- The Washington Times - Thursday, February 3, 2022

What a difference a decade makes.

President Biden, an infamous dissenter of the 2011 raid that killed al Qaeda leader Osama bin Laden, signed off on an equally risky and remarkably similar mission in northwestern Syria on Wednesday that resulted in the death of Islamic State head Abu Ibrahim al-Hashimi al-Qurayshi.

During both operations, U.S. Special Forces raided a compound in a primarily residential area, encountered women and children essentially used as human shields, relied heavily on local intelligence assets for information on the site and had to destroy a disabled military helicopter at the end of the mission.



For Mr. Biden, the death of al-Qurayshi is a desperately needed political win during a string of domestic crises, with skyrocketing inflation, a resurgent COVID-19 pandemic and unchecked illegal immigration at the southern border. 

It also temporarily takes some of Washington’s foreign policy focus away from the standoff along the Russia-Ukraine border. The White House faces growing criticism for its handling of the crisis and its apparent willingness to negotiate with the Kremlin.

Still, the raid is sure to raise deeper questions about whether Mr. Biden’s ill-fated advice in 2011 and the subsequent political blowback have affected his decision-making. U.S. officials said the mission had been planned for months.


SEE ALSO: Pentagon: Death of ISIS leader in U.S. commando raid will hurt future operations


Mr. Biden faced withering criticism for urging President Obama to hold back on the bin Laden raid. He said he believed it was best to conduct more reconnaissance before sending U.S. troops into such a dangerous situation.

“I’m the last person in the room. And again, this is a place where I’ve got to reserve space, in my view, for the president,” Mr. Biden told CNN during its recent “President in Waiting” documentary. “There was one option that was remaining. You could have done one more very low flight … spying down on the site to determine whether this was bin Laden.”

“I said, ‘Mr. President … I think you should wait and do one more pass,’ knowing that if you did a lower pass they might observe it and [bin Laden] would flee,” Mr. Biden said before praising Mr. Obama for disregarding his advice.

“It took real courage to make that decision,” he said.

Indeed, Mr. Obama approved the mission on May 2, 2011, over the objection of his vice president. The dissenting stance has haunted Mr. Biden ever since. It was one of the decisions that led Robert M. Gates, who served as the Obama administration’s first defense secretary, to eviscerate Mr. Biden‘s foreign policy wisdom.

“I think he has been wrong on nearly every major foreign policy and national security issue over the past four decades,” Mr. Gates wrote in his 2014 book, “Duty: Memoirs of a Secretary at War.”


SEE ALSO: Islamic State top leader kills himself as U.S. special forces converge in Syria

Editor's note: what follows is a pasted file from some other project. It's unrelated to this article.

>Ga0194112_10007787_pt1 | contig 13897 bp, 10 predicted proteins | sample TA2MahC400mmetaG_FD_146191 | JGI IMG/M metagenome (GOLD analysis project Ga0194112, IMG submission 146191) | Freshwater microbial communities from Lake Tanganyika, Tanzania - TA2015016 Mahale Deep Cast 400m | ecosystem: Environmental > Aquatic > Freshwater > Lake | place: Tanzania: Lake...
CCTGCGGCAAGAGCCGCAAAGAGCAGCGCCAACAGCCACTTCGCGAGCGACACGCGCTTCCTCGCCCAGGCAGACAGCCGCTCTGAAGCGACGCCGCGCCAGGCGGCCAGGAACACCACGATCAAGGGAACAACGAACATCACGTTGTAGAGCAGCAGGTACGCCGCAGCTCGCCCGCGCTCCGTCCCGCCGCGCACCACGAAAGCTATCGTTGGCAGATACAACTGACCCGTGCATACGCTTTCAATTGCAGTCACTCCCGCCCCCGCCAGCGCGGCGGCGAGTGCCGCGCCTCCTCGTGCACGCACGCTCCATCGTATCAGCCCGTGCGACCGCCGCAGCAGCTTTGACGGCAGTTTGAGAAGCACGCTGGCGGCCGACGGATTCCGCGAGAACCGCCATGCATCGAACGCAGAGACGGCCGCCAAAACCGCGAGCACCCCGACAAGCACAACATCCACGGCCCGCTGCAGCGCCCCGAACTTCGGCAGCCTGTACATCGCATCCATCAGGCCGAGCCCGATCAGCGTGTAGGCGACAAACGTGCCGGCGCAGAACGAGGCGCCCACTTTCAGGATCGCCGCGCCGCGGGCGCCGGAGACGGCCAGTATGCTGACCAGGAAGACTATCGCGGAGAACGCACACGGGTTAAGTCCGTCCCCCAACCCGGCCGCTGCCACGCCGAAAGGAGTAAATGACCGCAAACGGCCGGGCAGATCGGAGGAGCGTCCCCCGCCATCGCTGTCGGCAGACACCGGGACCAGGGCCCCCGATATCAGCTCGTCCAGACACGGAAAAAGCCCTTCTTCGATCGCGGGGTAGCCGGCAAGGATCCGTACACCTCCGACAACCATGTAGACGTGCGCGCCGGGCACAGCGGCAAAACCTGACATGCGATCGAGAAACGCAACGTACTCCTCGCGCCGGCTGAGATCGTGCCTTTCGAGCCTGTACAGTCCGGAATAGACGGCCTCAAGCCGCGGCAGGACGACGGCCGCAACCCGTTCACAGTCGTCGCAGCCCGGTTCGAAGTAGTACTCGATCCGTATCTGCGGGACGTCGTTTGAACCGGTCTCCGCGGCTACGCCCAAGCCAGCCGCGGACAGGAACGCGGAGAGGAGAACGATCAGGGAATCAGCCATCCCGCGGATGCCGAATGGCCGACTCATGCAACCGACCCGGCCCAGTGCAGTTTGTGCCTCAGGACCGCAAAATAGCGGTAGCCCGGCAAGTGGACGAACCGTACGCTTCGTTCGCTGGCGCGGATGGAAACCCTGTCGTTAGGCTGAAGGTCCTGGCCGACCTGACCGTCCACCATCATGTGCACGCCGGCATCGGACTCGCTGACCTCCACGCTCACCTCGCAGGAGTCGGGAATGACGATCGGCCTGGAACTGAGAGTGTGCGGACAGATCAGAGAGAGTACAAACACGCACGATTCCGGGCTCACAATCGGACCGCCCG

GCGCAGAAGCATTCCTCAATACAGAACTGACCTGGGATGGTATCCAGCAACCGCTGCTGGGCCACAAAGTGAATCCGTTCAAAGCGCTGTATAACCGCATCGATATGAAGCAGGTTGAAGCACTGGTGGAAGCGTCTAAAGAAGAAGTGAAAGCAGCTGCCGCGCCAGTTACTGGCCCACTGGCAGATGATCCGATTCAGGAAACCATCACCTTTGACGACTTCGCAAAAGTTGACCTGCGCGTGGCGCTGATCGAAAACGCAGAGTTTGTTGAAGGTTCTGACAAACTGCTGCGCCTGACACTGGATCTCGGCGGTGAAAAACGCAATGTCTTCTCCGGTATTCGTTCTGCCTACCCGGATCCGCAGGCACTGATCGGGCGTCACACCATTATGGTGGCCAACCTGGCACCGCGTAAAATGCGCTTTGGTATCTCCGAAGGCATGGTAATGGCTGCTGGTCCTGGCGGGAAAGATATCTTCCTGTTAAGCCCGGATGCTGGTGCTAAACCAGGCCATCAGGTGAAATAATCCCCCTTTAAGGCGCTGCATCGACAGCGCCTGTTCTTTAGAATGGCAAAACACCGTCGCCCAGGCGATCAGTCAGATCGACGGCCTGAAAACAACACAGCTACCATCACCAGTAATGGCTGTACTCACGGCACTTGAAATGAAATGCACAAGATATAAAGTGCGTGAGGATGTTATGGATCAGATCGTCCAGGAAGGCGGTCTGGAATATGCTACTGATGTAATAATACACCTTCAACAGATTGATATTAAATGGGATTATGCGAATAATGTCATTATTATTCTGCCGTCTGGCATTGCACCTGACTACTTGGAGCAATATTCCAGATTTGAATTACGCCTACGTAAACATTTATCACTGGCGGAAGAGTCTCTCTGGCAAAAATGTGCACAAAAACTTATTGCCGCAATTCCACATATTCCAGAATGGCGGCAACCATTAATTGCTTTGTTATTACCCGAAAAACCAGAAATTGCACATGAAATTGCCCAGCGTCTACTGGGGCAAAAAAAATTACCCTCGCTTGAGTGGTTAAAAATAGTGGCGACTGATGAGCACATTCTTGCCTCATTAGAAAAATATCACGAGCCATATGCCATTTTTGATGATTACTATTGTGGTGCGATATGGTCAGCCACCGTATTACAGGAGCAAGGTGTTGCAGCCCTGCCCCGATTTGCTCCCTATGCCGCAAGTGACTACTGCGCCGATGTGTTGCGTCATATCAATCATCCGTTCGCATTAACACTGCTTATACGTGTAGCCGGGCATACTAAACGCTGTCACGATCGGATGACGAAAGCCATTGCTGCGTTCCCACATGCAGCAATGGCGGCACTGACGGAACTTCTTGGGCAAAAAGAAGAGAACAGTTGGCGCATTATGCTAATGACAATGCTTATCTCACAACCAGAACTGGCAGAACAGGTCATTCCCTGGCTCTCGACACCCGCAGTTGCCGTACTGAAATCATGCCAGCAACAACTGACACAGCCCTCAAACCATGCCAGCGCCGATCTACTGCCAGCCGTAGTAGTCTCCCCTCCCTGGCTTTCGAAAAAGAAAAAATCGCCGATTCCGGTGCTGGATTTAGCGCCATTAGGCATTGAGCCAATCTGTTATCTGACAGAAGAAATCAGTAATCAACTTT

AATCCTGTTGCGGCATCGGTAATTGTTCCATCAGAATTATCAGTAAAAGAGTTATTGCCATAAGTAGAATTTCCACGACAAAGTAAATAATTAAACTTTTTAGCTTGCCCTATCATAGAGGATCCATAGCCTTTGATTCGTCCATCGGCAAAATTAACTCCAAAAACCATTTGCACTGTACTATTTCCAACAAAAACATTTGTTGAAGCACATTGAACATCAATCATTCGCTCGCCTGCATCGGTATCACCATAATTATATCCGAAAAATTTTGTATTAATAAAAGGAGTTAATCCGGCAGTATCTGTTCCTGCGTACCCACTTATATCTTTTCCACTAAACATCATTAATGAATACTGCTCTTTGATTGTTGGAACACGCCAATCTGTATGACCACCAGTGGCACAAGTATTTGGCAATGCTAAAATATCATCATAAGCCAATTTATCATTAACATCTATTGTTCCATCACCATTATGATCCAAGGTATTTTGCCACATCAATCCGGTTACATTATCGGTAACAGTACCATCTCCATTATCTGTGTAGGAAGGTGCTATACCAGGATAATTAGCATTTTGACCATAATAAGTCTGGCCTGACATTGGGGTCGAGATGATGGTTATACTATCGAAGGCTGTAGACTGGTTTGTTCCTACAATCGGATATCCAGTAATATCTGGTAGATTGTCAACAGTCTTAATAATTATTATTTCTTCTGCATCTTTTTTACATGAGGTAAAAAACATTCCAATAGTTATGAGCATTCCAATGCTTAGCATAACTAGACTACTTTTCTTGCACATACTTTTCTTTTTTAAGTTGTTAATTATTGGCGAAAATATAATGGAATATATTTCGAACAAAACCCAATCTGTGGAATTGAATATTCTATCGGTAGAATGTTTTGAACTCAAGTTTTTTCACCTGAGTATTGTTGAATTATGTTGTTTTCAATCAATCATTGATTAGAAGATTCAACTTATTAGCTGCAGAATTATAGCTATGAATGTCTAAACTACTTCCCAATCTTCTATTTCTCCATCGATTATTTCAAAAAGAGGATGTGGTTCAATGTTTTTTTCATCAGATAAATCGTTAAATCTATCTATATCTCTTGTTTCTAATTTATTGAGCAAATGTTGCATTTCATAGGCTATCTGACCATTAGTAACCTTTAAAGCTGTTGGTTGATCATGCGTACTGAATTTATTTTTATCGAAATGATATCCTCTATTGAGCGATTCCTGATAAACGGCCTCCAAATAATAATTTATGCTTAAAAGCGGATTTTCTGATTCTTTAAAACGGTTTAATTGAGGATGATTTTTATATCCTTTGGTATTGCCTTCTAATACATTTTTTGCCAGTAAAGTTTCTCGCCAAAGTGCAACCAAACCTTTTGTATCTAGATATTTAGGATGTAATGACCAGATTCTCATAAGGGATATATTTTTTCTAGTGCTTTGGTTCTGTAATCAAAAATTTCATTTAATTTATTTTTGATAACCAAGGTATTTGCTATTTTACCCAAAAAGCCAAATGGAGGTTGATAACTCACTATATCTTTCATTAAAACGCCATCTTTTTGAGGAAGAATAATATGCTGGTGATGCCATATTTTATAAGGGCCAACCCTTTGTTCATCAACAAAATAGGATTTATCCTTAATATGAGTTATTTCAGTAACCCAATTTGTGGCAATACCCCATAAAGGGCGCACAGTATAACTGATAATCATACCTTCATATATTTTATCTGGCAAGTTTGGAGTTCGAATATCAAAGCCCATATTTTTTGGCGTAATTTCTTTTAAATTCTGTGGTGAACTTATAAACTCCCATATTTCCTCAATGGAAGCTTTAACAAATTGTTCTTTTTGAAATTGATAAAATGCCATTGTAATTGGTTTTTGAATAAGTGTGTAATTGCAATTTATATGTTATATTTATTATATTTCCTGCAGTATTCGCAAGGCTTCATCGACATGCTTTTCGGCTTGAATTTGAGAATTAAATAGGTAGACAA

Mr. Biden also faced heat from President Trump during the 2020 election campaign. The incumbent used the issue to cast doubt on whether Mr. Biden could be trusted on issues of counterterrorism.

“If it were up to Joe, bin Laden … would still be alive,” Mr. Trump tweeted in September 2020.

The Hill reacts

Prominent Republicans on Thursday expressed strong support for the raid but acknowledged some surprise that Mr. Biden approved it. Some tempered their praise with criticisms of Mr. Biden‘s counterterrorism policies more generally, particularly in light of the disorganized and bloody retreat from Afghanistan last summer.

“I think he understands the threat from ISIS. And yeah, I was actually pleasantly surprised, to be honest with you. I think it was a good step,” Rep. Michael T. McCaul, Texas Republican and ranking member on the House Foreign Affairs Committee, told The Washington Times. 

The value and notoriety of the two targets, bin Laden and al-Qurayshi, varied considerably.

Al-Qurayshi took over as the de facto head of the global ISIS network in 2019. He had nowhere near the household name status that bin Laden earned during his years as the leader of an anti-U.S. jihadi movement across the Middle East.

Still, the military missions that resulted in their deaths share many similarities. Both terrorists were holed up in compounds in residential neighborhoods, al-Qurayshi in Syria‘s Idlib province and bin Laden in Abbottabad, Pakistan. Both had their families with them in their well-protected compounds.

Neither left his residence. They communicated with their deputies through other means. Officials said al-Qurayshi often gave orders via courier.

In both instances, the commander in chief — Mr. Obama in 2011, Mr. Biden on Wednesday — opted for a Special Forces ground operation rather than an airstrike, putting U.S. troops at more risk but reducing the chances of civilian casualties and collateral damage.

U.S. helicopters encountered problems during both missions. In Abbottabad, a Black Hawk crashed as it arrived at the scene. In Syria, a helicopter sustained mechanical failures, officials said. Both were destroyed as U.S. personnel left the scene.

Despite the questions facing Mr. Biden, he struck a tough tone Thursday morning and used the mission to send a message to other terrorists around the world.

“We will come after you and find you,” he said.

Joseph Clark contributed to this report.

• Ben Wolfgang can be reached at bwolfgang@washingtontimes.com.

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